Discourses Of The Vanishing

Author: Marilyn Ivy
Publisher: University of Chicago Press
ISBN: 0226388344
Size: 47.78 MB
Format: PDF, ePub, Docs
View: 7605
Download
Japan today is haunted by the ghosts its spectacular modernity has generated. Deep anxieties about the potential loss of national identity and continuity disturb many in Japan, despite widespread insistence that it has remained culturally intact. In this provocative conjoining of ethnography, history, and cultural criticism, Marilyn Ivy discloses these anxieties—and the attempts to contain them—as she tracks what she calls the vanishing: marginalized events, sites, and cultural practices suspended at moments of impending disappearance. Ivy shows how a fascination with cultural margins accompanied the emergence of Japan as a modern nation-state. This fascination culminated in the early twentieth-century establishment of Japanese folklore studies and its attempts to record the spectral, sometimes violent, narratives of those margins. She then traces the obsession with the vanishing through a range of contemporary reconfigurations: efforts by remote communities to promote themselves as nostalgic sites of authenticity, storytelling practices as signs of premodern presence, mass travel campaigns, recallings of the dead by blind mediums, and itinerant, kabuki-inspired populist theater.

Discourses Of The Vanishing

Author: Marilyn Ivy
Publisher: University of Chicago Press
ISBN: 9780226388328
Size: 65.99 MB
Format: PDF, Mobi
View: 7503
Download
Japan today is haunted by the ghosts its spectacular modernity has generated. Deep anxieties about the potential loss of national identity and continuity disturb many in Japan, despite widespread insistence that it has remained culturally intact. In this provocative conjoining of ethnography, history, and cultural criticism, Marilyn Ivy discloses these anxieties—and the attempts to contain them—as she tracks what she calls the vanishing: marginalized events, sites, and cultural practices suspended at moments of impending disappearance. Ivy shows how a fascination with cultural margins accompanied the emergence of Japan as a modern nation-state. This fascination culminated in the early twentieth-century establishment of Japanese folklore studies and its attempts to record the spectral, sometimes violent, narratives of those margins. She then traces the obsession with the vanishing through a range of contemporary reconfigurations: efforts by remote communities to promote themselves as nostalgic sites of authenticity, storytelling practices as signs of premodern presence, mass travel campaigns, recallings of the dead by blind mediums, and itinerant, kabuki-inspired populist theater.

Redacted

Author: Jonathan Abel
Publisher: Univ of California Press
ISBN: 0520953401
Size: 32.95 MB
Format: PDF, Docs
View: 1413
Download
At the height of state censorship in Japan, more indexes of banned books circulated, more essays on censorship were published, more works of illicit erotic and proletarian fiction were produced, and more passages were Xed out than at any other moment before or since. As censors construct and maintain their own archives, their acts of suppression yield another archive, filled with documents on, against, and in favor of censorship. The extant archive of the Japanese imperial censor (1923-1945) and the archive of the Occupation censor (1945-1952) stand as tangible reminders of this contradictory function of censors. As censors removed specific genres, topics, and words from circulation, some Japanese writers converted their offensive rants to innocuous fluff after successive encounters with the authorities. But, another coterie of editors, bibliographers, and writers responded to censorship by pushing back, using their encounters with suppression as incitement to rail against the authorities and to appeal to the prurient interests of their readers. This study examines these contradictory relationships between preservation, production, and redaction to shed light on the dark valley attributed to wartime culture and to cast a shadow on the supposedly bright, open space of free postwar discourse. (Winner of the 2010-2011 First Book Award of the Weatherhead East Asian Institute, Columbia University" ).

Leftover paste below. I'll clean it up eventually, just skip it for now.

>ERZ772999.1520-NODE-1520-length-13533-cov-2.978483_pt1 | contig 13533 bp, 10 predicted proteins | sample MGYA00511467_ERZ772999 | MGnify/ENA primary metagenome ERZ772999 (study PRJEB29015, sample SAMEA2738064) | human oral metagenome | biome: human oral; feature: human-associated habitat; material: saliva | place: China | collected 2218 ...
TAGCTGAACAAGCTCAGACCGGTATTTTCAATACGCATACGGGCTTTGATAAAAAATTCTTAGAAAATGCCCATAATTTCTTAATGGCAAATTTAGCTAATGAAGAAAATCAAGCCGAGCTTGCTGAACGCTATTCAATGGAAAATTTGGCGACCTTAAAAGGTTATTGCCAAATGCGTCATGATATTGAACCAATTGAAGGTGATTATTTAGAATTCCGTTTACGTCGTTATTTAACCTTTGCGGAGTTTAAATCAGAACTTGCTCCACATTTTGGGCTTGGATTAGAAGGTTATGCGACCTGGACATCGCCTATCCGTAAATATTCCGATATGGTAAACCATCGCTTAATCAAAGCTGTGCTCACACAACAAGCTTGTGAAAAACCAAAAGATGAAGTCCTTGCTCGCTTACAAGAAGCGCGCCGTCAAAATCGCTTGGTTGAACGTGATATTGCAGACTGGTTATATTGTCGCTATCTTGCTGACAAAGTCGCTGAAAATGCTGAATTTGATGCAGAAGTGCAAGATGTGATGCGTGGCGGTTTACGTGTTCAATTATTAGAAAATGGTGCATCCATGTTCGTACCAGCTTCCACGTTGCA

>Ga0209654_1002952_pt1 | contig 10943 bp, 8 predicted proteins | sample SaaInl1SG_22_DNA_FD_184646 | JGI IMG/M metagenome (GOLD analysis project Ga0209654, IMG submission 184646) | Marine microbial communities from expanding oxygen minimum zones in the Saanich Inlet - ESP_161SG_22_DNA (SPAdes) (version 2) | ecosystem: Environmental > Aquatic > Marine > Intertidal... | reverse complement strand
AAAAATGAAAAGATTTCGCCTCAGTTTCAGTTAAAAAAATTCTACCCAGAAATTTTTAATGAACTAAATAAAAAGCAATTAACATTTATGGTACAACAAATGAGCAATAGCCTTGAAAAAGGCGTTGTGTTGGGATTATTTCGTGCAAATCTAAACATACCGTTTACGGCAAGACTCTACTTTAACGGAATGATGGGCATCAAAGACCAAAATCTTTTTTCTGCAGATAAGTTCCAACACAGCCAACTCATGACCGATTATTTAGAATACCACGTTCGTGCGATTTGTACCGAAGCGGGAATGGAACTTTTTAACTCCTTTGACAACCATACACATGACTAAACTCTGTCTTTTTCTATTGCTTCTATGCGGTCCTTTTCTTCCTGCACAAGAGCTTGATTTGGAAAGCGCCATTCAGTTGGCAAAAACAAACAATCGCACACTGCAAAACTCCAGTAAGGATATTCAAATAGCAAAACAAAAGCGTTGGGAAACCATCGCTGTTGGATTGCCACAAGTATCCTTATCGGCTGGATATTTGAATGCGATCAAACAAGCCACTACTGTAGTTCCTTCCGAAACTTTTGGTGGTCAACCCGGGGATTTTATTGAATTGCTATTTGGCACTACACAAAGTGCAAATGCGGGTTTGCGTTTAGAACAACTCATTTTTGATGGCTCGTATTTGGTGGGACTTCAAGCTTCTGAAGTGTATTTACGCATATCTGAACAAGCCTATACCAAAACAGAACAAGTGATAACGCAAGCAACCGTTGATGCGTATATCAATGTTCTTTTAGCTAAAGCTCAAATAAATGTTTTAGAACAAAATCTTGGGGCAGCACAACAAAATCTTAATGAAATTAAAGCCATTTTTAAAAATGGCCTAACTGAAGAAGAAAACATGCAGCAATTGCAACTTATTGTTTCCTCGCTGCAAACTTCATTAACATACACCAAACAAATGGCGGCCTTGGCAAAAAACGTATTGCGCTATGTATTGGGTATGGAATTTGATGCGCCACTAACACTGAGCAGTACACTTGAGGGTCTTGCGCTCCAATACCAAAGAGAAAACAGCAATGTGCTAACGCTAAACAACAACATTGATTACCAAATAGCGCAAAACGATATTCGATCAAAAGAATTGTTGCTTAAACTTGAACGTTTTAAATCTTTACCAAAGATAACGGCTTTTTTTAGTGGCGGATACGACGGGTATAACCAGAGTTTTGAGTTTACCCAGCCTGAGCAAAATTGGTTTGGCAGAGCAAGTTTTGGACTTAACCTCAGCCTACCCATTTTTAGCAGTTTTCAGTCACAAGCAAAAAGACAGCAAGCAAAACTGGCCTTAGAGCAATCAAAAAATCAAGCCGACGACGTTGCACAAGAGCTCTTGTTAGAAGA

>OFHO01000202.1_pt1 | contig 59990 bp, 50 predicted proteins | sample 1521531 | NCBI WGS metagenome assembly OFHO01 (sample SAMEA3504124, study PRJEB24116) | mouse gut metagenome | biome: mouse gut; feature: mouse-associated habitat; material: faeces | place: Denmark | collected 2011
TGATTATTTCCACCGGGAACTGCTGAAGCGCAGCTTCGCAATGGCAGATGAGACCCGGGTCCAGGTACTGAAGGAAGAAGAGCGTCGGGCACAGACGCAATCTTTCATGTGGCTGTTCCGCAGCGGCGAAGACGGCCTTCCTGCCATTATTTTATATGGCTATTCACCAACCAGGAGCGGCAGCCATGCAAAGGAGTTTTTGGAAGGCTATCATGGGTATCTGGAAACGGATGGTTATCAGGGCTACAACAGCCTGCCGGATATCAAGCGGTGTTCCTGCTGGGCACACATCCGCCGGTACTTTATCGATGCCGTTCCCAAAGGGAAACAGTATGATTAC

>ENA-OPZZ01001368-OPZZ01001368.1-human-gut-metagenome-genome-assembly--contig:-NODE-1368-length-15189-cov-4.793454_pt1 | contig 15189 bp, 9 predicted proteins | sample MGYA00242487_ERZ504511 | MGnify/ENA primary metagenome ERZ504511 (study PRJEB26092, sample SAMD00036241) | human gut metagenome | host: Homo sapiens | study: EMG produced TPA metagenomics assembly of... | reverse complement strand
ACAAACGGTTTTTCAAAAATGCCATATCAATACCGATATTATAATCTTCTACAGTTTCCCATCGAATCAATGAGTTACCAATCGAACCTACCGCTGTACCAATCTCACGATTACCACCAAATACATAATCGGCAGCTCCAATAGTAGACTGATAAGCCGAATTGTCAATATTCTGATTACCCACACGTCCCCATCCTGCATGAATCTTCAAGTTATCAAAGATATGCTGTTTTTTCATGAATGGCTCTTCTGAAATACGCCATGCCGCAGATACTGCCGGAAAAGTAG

Paranormal Nation Why America Needs Ghosts Ufos And Bigfoot

Author: Marc E. Fitch
Publisher: ABC-CLIO
ISBN: 0313382077
Size: 21.73 MB
Format: PDF, Kindle
View: 5010
Download
This thought-provoking study of paranormal phenomena traces the impact of supernatural beliefs on popular culture and, conversely, examines the influence of new communication technologies on research being conducted in the field.

Secrets Sex And Spectacle

Author: Mark D. West
Publisher: University of Chicago Press
ISBN: 0226894118
Size: 52.82 MB
Format: PDF, ePub, Docs
View: 5409
Download
A leader of a global superpower is betrayed by his mistress, who makes public the sordid details of their secret affair. His wife stands by as he denies the charges. Debates over definitions of moral leadership ensue. Sound familiar? If you guessed Clinton and Lewinsky, try again. This incident involved former Japanese prime minister Sosuke Uno and a geisha. In Secrets, Sex, and Spectacle, Mark D. West organizes the seemingly random worlds of Japanese and American scandal—from corporate fraud to baseball cheaters, political corruption to celebrity sexcapades—to explore well-ingrained similarities and contrasts in law and society. In Japan and the United States, legal and organizational rules tell us what kind of behavior is considered scandalous. When Japanese and American scandal stories differ, those rules—rules that define what’s public and what’s private, rules that protect injuries to dignity and honor, and rules about sex, to name a few—often help explain the differences. In the cases of Clinton and Uno, the rules help explain why the media didn’t cover Uno’s affair, why Uno’s wife apologized on her husband’s behalf, and why Uno—and not Clinton—resigned. Secrets, Sex, and Spectacle offers a novel approach to viewing the phenomenon of scandal—one that will be applauded by anyone who has obsessed over (or ridiculed) these public episodes.

The Culture Of Japanese Fascism

Author: Alan Tansman
Publisher: Duke University Press
ISBN: 0822390701
Size: 73.13 MB
Format: PDF, ePub, Mobi
View: 5117
Download